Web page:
I don’t like reading or writing long posts, so I’m breaking it up over a couple of days.

    Mr. Forest: A few words of yours stick out, and I take it you haven’t read too much of my archives. Arrogant. Pompous. Careless disregard for students.

    I have written no perspective on the meeting yet, and I made only observation. Any meaning you pull from my words is, so far, your own.

    Mr. Wasserman: I certainly hope you’re right.

    Mr. Vilson: I wish people would read my blog before criticizing it. I hope Mr. Forest reads the links I provided.

  9. rdsc

    Were you that surprised? Surely not.

  10. Gina Marie

    Yeah — I am first year teacher and I’ve purposely not blogged about my experiences in the classroom because of all the don’t-rock-the-boat-without-tenure scare. Not sure of the truth, but I am not willing to find out. The whole politics behind teaching has really turned me off though. I had no idea people could be so malicious and sneaky for their own personal gain.

    Good luck. I have no good advice, but you have my sympathy. If your school is like mine, teachers tend to be intimidated by their forward thinking colleagues. It’s a devastatingly competitive career, when it should be anything but.

  11. samjshah

    That’s scary, and knowing me, I bet those words would be running through my head the entire day. Keep us apprised of what happens, if you can. I’ve really enjoyed blogging, but I always have in the back of my mind this little censor buzzing. [So things I’d like to talk about (parents, kids excuses, learning differences, etc.) have to remain vague generalities or just talked about at the local watering hole with fellow teachers from my school.]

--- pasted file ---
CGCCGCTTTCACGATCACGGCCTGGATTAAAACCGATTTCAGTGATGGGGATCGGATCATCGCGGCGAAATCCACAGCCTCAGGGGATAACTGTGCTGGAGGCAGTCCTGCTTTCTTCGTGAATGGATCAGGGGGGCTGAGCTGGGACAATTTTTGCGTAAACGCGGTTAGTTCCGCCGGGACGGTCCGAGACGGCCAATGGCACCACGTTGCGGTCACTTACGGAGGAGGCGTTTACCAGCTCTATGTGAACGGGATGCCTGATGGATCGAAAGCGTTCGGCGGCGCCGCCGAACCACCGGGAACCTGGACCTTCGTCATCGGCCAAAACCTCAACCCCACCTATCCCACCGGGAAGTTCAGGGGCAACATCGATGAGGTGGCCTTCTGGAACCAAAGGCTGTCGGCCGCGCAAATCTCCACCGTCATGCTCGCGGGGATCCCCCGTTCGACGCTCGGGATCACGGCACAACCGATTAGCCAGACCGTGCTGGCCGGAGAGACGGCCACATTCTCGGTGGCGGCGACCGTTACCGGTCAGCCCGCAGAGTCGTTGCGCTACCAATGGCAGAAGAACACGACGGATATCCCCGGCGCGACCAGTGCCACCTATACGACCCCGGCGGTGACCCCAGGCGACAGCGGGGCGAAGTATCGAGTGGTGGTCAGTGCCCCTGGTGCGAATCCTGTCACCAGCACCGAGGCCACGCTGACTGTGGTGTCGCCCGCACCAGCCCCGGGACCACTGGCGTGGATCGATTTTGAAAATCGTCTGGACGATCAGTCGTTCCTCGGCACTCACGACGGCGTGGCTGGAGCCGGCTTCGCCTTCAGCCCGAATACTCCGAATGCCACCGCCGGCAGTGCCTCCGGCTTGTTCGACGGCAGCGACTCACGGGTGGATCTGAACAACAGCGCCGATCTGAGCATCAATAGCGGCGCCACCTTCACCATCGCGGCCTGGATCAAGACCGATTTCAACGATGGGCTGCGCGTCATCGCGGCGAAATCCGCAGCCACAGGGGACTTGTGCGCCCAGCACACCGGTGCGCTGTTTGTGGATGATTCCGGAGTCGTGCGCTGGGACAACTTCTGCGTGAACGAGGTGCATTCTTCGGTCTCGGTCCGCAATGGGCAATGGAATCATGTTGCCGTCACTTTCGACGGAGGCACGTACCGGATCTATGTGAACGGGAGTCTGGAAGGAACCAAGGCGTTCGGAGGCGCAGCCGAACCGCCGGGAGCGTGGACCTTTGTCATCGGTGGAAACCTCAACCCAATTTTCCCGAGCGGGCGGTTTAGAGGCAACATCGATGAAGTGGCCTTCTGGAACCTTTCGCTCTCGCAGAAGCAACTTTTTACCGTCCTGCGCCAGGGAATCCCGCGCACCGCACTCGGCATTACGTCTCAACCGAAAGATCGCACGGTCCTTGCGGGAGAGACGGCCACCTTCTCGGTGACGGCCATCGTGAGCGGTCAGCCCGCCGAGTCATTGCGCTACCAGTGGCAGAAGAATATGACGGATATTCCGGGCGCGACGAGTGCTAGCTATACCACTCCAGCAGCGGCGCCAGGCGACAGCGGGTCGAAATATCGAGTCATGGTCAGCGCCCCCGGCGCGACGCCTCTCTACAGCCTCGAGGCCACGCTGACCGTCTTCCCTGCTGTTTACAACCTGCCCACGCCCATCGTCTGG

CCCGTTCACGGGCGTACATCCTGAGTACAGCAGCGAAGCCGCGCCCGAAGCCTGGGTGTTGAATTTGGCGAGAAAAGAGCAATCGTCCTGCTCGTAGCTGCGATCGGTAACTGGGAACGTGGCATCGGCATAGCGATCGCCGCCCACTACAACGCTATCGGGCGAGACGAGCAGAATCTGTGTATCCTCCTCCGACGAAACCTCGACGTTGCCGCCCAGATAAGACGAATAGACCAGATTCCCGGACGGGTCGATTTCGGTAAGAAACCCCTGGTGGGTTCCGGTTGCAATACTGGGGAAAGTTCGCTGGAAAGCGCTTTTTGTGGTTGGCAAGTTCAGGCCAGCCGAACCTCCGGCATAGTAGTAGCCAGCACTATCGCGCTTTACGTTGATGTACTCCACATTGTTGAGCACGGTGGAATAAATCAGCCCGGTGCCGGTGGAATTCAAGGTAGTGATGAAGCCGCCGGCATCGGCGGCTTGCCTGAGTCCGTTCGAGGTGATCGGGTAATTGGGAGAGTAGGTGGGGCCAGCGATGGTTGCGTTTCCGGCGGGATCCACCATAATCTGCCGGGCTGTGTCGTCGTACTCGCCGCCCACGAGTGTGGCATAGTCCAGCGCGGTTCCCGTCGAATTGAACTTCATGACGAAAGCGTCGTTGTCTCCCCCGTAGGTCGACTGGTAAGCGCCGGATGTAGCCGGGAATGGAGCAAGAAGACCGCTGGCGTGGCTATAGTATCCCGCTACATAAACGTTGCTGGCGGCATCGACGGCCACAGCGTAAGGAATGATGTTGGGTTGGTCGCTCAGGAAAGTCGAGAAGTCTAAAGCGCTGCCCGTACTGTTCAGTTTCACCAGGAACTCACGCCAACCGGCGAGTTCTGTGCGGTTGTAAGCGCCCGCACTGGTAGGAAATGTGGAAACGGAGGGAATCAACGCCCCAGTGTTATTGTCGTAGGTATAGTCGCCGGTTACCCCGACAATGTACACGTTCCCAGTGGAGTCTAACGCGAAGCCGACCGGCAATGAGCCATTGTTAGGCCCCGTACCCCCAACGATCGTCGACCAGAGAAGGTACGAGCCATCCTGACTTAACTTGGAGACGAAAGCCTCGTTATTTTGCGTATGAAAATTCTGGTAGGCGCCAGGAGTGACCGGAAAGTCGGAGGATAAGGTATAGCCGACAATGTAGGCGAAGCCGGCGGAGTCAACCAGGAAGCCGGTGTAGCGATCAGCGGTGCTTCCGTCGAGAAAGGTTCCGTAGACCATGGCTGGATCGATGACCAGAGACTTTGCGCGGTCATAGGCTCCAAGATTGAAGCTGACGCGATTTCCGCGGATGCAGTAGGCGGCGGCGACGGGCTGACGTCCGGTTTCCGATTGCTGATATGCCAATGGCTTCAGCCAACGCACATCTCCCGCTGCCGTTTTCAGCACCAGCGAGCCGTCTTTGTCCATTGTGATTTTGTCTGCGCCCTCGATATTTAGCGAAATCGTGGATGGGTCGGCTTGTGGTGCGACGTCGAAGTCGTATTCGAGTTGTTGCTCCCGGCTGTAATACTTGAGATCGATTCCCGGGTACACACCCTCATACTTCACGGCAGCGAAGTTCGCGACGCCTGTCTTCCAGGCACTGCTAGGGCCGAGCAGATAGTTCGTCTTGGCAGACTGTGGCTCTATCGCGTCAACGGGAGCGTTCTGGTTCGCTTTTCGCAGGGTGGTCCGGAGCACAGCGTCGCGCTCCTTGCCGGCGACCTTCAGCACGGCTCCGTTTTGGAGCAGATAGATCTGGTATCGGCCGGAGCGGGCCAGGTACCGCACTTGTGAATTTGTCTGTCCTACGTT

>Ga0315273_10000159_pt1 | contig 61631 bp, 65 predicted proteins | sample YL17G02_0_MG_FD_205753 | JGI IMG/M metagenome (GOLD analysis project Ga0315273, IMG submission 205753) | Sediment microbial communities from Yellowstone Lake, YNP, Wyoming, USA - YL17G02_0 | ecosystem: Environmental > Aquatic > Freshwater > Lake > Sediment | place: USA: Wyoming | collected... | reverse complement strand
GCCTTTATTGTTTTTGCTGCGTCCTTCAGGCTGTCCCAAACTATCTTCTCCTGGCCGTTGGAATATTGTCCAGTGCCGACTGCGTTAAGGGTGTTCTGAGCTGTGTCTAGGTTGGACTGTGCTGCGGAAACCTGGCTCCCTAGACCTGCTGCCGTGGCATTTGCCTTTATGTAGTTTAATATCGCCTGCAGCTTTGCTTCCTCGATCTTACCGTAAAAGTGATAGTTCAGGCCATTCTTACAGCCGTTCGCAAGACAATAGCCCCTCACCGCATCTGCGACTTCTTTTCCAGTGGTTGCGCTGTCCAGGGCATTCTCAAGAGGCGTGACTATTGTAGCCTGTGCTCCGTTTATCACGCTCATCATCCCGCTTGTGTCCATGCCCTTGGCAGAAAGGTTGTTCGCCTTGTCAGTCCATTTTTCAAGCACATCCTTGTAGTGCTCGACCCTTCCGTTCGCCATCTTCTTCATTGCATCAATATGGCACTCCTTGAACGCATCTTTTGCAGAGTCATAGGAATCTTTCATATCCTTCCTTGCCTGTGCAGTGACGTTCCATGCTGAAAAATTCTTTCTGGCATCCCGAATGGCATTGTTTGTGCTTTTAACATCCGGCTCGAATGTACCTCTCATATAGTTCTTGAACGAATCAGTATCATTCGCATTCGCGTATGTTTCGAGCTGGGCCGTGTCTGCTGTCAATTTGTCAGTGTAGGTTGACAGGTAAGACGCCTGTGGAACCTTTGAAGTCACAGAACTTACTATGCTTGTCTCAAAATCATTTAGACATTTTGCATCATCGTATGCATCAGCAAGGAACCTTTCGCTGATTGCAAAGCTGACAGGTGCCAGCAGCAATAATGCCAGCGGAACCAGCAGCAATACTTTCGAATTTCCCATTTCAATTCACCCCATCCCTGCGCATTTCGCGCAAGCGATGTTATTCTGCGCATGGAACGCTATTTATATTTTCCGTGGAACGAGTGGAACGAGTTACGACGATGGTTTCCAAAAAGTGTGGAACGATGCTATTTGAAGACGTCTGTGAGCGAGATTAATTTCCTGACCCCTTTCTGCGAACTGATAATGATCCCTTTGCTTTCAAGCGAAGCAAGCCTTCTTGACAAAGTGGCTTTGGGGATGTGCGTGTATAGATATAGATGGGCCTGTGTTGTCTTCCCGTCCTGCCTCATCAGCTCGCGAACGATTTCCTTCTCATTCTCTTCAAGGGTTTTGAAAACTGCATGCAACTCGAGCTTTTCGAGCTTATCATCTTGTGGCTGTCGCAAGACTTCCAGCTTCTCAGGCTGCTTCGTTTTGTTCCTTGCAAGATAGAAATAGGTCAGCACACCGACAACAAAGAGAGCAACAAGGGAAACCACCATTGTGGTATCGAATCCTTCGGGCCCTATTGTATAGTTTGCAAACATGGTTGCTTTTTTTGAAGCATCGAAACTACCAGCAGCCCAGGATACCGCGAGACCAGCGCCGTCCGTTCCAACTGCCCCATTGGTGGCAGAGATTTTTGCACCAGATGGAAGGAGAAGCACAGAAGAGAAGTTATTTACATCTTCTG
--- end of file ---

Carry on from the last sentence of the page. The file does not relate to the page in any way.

In any case, I wonder what a public school thinks about blogging about teaching practices — like your blog is. For me, it’s the best professional development I could imagine because it keeps me reading what other teachings think about and do in the classroom, which gets my mind whirring, and it makes me articulate things I wouldn’t explicitly think about.

    I have a feeling my school would be okay with it (it is a school that claims to be big on technology, reflection, and professional development) if they knew (some do), because I keep things on a very general level. But I don’t know. A nagging feeling tells me that maybe I’m deluding myself.

    (And your blog is amazing, in case not enough people tell you. I’m addicted.)

  12. I would agree with Mr. Interested…

    “The issue here is your reference to other tea[c]hers…”

    Though you don’t use names, if they happened across your blog, and they work with you, they know exactly who you’re talking about. And I tend to agree that the approach and tone of many of your blogs, though that is what intrigues me about your experience, would make me wary if I was a teacher within your school.

    Don’t stop blogging. Just blog smarter.